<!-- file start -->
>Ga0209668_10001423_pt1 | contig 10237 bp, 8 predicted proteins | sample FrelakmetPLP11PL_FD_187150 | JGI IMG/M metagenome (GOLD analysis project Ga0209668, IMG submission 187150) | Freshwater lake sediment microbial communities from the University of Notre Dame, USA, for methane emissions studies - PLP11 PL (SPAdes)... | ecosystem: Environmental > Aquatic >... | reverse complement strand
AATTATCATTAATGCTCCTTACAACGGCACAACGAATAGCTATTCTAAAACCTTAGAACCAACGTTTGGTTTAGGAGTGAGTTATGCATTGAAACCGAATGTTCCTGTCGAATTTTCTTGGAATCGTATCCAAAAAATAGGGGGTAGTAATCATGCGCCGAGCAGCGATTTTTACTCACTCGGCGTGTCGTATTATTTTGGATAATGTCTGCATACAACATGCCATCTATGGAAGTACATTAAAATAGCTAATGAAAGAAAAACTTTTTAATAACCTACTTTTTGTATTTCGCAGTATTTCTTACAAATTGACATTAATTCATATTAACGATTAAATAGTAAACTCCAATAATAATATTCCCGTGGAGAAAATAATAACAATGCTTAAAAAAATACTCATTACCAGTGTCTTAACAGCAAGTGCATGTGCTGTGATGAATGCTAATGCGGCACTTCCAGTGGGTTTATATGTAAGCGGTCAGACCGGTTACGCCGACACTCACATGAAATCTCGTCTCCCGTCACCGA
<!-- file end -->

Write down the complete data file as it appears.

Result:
>Ga0209668_10001423_pt1 | contig 10237 bp, 8 predicted proteins | sample FrelakmetPLP11PL_FD_187150 | JGI IMG/M metagenome (GOLD analysis project Ga0209668, IMG submission 187150) | Freshwater lake sediment microbial communities from the University of Notre Dame, USA, for methane emissions studies - PLP11 PL (SPAdes)... | ecosystem: Environmental > Aquatic >... | reverse complement strand
AATTATCATTAATGCTCCTTACAACGGCACAACGAATAGCTATTCTAAAACCTTAGAACCAACGTTTGGTTTAGGAGTGAGTTATGCATTGAAACCGAATGTTCCTGTCGAATTTTCTTGGAATCGTATCCAAAAAATAGGGGGTAGTAATCATGCGCCGAGCAGCGATTTTTACTCACTCGGCGTGTCGTATTATTTTGGATAATGTCTGCATACAACATGCCATCTATGGAAGTACATTAAAATAGCTAATGAAAGAAAAACTTTTTAATAACCTACTTTTTGTATTTCGCAGTATTTCTTACAAATTGACATTAATTCATATTAACGATTAAATAGTAAACTCCAATAATAATATTCCCGTGGAGAAAATAATAACAATGCTTAAAAAAATACTCATTACCAGTGTCTTAACAGCAAGTGCATGTGCTGTGATGAATGCTAATGCGGCACTTCCAGTGGGTTTATATGTAAGCGGTCAGACCGGTTACGCCGACACTCACATGAAATCTCGTCTCCCGTCACCGA